In June and July, stores saw significant increases in traffic and orders, making it difficult to meet delivery demand even though the factory was already producing at full capacity, according to an executive at the EV maker.

Long delivery lead times for popular car companies are among the main features of China's new energy vehicle (NEV) market right now.

In today's report, state-owned broadcaster CCTV highlighted this issue using NIO and as examples, though without directly mentioning them by name.

China's NEV sales rose sharply in June to a record high, with several new car makers selling more than 10,000 units in a single month, the report noted.

Amid strong consumer demand, car companies are facing difficulties in delivery, with lead times significantly lengthening, the report said.

At a NEV delivery center in Shanghai's Baoshan district, a CCTV reporter saw a number of customers coming to pick up their vehicles, the report said. The report did not mention NIO, but the video shows NIO's delivery center.

In June and July, NIO stores saw significant increases in customer traffic and orders, making it difficult to meet delivery demand even though the factory was already producing at full capacity, the report quoted Kang Kai, deputy general manager of NIO's Shanghai region, as saying, according to the video.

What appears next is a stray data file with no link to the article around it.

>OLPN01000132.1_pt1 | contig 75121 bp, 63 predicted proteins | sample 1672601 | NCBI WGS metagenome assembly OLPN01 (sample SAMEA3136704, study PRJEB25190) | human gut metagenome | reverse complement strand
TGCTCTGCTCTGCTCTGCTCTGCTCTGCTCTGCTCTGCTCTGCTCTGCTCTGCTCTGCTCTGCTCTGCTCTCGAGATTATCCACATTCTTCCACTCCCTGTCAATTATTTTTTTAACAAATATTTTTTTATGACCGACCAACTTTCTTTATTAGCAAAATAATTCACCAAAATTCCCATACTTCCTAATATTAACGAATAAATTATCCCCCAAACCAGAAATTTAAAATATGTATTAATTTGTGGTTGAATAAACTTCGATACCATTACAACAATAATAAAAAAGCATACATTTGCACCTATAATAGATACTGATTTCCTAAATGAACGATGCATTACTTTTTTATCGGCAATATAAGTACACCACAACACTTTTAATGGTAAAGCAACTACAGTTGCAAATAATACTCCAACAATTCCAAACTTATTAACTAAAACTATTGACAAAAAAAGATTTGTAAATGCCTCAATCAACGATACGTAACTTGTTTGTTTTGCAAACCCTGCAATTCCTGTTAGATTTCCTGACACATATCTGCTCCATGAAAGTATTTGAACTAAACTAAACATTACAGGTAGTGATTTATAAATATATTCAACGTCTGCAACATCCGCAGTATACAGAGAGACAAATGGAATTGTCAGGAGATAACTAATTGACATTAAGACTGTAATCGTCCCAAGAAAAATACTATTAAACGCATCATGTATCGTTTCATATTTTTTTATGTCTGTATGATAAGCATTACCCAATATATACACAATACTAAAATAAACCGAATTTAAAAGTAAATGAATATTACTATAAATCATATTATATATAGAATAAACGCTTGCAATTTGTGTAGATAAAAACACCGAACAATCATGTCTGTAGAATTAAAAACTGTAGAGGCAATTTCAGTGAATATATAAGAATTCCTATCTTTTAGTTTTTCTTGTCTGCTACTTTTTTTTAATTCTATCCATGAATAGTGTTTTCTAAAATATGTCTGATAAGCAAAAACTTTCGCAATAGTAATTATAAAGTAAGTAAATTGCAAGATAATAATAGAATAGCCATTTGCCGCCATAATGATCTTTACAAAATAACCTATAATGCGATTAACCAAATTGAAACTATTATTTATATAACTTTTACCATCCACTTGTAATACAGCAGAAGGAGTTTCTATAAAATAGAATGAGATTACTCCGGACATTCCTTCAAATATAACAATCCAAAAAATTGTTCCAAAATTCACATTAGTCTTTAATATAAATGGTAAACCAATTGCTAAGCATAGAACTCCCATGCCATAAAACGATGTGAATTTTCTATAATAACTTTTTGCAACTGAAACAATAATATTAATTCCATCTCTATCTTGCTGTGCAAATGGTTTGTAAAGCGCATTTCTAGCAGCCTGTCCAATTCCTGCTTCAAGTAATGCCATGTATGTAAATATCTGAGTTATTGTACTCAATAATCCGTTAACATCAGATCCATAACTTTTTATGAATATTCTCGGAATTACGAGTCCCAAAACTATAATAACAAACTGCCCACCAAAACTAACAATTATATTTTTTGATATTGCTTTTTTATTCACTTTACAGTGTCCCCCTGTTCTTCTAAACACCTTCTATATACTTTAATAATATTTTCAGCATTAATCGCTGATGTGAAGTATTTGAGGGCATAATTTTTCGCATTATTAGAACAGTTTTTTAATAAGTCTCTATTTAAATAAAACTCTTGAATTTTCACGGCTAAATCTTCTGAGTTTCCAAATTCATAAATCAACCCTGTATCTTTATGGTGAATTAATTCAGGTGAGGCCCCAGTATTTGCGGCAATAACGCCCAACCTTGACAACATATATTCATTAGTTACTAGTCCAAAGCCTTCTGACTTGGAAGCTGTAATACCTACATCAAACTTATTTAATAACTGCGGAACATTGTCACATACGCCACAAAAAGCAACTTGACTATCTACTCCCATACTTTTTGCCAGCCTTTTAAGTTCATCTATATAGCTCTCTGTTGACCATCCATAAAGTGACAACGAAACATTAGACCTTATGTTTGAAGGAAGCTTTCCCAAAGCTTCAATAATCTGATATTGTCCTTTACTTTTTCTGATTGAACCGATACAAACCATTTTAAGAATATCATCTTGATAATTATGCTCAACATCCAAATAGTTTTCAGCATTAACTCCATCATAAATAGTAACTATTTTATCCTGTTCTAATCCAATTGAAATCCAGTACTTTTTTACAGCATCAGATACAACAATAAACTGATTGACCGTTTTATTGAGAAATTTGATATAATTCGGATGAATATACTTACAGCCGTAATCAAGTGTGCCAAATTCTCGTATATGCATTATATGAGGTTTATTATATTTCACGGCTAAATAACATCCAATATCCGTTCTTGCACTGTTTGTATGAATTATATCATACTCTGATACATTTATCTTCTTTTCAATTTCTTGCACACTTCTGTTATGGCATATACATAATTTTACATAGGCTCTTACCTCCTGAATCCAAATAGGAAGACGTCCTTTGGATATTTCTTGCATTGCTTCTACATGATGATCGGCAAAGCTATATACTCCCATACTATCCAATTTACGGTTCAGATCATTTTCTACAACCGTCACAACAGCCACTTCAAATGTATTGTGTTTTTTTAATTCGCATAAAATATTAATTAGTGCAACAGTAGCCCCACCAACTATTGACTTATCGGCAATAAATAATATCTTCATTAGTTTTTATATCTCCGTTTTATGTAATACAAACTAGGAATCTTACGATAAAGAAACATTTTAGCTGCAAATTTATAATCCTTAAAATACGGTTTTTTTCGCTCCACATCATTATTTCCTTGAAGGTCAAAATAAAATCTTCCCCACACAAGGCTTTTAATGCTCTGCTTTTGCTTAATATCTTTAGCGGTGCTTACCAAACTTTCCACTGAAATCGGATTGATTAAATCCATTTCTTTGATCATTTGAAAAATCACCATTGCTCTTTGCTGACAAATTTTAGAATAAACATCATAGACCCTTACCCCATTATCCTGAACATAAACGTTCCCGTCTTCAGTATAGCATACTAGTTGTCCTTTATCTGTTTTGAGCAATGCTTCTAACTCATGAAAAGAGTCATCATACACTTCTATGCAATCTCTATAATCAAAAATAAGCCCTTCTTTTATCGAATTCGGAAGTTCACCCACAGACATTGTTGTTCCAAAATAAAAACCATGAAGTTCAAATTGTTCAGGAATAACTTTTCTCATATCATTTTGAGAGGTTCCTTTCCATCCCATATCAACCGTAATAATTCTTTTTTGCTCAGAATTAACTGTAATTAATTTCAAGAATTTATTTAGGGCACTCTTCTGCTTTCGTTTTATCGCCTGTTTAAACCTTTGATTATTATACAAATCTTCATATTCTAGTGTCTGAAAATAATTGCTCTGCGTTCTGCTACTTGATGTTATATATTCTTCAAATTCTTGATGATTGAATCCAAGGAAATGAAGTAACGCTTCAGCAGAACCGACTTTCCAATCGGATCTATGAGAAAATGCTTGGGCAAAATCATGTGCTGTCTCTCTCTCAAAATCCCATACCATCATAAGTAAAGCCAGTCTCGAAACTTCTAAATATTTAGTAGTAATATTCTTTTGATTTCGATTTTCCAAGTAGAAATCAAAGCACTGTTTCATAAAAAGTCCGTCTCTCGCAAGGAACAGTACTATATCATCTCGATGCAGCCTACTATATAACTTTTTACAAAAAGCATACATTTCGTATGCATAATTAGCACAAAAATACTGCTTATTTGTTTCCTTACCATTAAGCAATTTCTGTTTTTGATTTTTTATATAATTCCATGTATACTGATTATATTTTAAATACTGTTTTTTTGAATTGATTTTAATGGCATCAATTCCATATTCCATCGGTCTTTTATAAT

Consumers are flocking to place orders, but getting deliveries is not simple, CCTV said.

Most NEV makers have a delivery cycle of one to four months, and BYD's delivery cycle may even exceed six months, according to the report.

Many consumers say they are holding orders for four or five NEV brands, and the one that was produced first will be the final buy, the report said.

At a BYD dealership store in Shanghai's Pudong new area, some consumers are picking up cars they reserved last year, and others are changing models to get deliveries before the end of the year, according to the report.

Xiong Yunlou, general manager of the BYD dealership, said the store accumulated nearly 2,000 undelivered orders in the first half of the year and is currently delivering about 200 units per month.

At this rate, delivery is still much delayed, he said.

In line with the CCTV report, another state-owned media outlet, The Paper, reported yesterday that because the delivery of NEVs is generally so slow, many consumers place orders with multiple car companies at the same time, with the brand that schedules production earliest winning out.

A man surnamed Cao ordered a vehicle about two months ago and then ordered a Model 3 after noticing that many people in some local Zeekr enthusiast groups had also ordered other brands at the same time, according to the report.

"Some group members have four or five orders in hand, and whichever order gets scheduled for production first is the one they are sure to buy," he said.

Chinese consumers' answer to slow deliveries: Order them all and let EV makers compete for production